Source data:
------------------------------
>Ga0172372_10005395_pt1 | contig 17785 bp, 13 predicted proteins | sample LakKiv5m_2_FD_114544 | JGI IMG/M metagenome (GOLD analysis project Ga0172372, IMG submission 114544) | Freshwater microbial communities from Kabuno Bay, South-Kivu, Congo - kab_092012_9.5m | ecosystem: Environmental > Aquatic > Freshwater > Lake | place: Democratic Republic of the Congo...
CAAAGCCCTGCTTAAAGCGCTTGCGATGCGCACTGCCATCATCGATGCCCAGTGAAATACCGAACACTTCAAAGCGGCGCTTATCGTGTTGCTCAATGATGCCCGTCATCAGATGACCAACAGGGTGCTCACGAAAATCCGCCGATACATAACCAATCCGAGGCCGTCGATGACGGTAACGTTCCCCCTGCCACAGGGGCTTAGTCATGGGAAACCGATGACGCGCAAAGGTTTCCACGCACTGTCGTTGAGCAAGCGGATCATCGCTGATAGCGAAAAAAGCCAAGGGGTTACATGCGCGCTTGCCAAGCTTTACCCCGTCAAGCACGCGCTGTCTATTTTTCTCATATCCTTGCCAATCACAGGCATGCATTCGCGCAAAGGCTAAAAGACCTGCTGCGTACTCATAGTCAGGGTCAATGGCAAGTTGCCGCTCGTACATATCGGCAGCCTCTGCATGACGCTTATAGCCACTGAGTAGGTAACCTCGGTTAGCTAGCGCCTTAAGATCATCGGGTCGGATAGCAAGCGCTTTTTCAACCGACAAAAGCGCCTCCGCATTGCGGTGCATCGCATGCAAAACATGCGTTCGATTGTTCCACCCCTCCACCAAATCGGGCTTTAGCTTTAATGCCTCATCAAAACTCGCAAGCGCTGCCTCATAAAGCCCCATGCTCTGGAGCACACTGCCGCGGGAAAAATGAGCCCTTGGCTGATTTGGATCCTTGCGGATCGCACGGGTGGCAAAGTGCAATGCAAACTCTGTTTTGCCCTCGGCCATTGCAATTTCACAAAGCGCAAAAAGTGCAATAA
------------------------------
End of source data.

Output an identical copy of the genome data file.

>Ga0172372_10005395_pt1 | contig 17785 bp, 13 predicted proteins | sample LakKiv5m_2_FD_114544 | JGI IMG/M metagenome (GOLD analysis project Ga0172372, IMG submission 114544) | Freshwater microbial communities from Kabuno Bay, South-Kivu, Congo - kab_092012_9.5m | ecosystem: Environmental > Aquatic > Freshwater > Lake | place: Democratic Republic of the Congo...
CAAAGCCCTGCTTAAAGCGCTTGCGATGCGCACTGCCATCATCGATGCCCAGTGAAATACCGAACACTTCAAAGCGGCGCTTATCGTGTTGCTCAATGATGCCCGTCATCAGATGACCAACAGGGTGCTCACGAAAATCCGCCGATACATAACCAATCCGAGGCCGTCGATGACGGTAACGTTCCCCCTGCCACAGGGGCTTAGTCATGGGAAACCGATGACGCGCAAAGGTTTCCACGCACTGTCGTTGAGCAAGCGGATCATCGCTGATAGCGAAAAAAGCCAAGGGGTTACATGCGCGCTTGCCAAGCTTTACCCCGTCAAGCACGCGCTGTCTATTTTTCTCATATCCTTGCCAATCACAGGCATGCATTCGCGCAAAGGCTAAAAGACCTGCTGCGTACTCATAGTCAGGGTCAATGGCAAGTTGCCGCTCGTACATATCGGCAGCCTCTGCATGACGCTTATAGCCACTGAGTAGGTAACCTCGGTTAGCTAGCGCCTTAAGATCATCGGGTCGGATAGCAAGCGCTTTTTCAACCGACAAAAGCGCCTCCGCATTGCGGTGCATCGCATGCAAAACATGCGTTCGATTGTTCCACCCCTCCACCAAATCGGGCTTTAGCTTTAATGCCTCATCAAAACTCGCAAGCGCTGCCTCATAAAGCCCCATGCTCTGGAGCACACTGCCGCGGGAAAAATGAGCCCTTGGCTGATTTGGATCCTTGCGGATCGCACGGGTGGCAAAGTGCAATGCAAACTCTGTTTTGCCCTCGGCCATTGCAATTTCACAAAGCGCAAAAAGTGCAATAA